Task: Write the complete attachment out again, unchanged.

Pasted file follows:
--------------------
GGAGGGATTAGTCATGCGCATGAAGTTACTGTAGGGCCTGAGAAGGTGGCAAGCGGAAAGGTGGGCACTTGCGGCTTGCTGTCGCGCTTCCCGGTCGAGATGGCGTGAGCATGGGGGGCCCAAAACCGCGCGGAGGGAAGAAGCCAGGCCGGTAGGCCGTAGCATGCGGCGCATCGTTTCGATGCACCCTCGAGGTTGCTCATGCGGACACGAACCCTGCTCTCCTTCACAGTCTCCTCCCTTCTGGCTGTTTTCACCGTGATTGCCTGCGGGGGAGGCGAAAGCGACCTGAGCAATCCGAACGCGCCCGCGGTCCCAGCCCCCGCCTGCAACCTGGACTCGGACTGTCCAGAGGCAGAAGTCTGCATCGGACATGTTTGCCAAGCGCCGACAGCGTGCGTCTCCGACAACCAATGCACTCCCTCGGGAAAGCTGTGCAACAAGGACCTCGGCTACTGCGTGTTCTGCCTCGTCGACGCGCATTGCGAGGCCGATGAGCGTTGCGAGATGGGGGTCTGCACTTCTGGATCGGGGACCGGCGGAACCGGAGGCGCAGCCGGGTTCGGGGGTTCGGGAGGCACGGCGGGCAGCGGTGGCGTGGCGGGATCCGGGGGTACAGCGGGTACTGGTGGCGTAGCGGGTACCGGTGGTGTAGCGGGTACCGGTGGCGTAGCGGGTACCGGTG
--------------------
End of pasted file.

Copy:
GGAGGGATTAGTCATGCGCATGAAGTTACTGTAGGGCCTGAGAAGGTGGCAAGCGGAAAGGTGGGCACTTGCGGCTTGCTGTCGCGCTTCCCGGTCGAGATGGCGTGAGCATGGGGGGCCCAAAACCGCGCGGAGGGAAGAAGCCAGGCCGGTAGGCCGTAGCATGCGGCGCATCGTTTCGATGCACCCTCGAGGTTGCTCATGCGGACACGAACCCTGCTCTCCTTCACAGTCTCCTCCCTTCTGGCTGTTTTCACCGTGATTGCCTGCGGGGGAGGCGAAAGCGACCTGAGCAATCCGAACGCGCCCGCGGTCCCAGCCCCCGCCTGCAACCTGGACTCGGACTGTCCAGAGGCAGAAGTCTGCATCGGACATGTTTGCCAAGCGCCGACAGCGTGCGTCTCCGACAACCAATGCACTCCCTCGGGAAAGCTGTGCAACAAGGACCTCGGCTACTGCGTGTTCTGCCTCGTCGACGCGCATTGCGAGGCCGATGAGCGTTGCGAGATGGGGGTCTGCACTTCTGGATCGGGGACCGGCGGAACCGGAGGCGCAGCCGGGTTCGGGGGTTCGGGAGGCACGGCGGGCAGCGGTGGCGTGGCGGGATCCGGGGGTACAGCGGGTACTGGTGGCGTAGCGGGTACCGGTGGTGTAGCGGGTACCGGTGGCGTAGCGGGTACCGGTG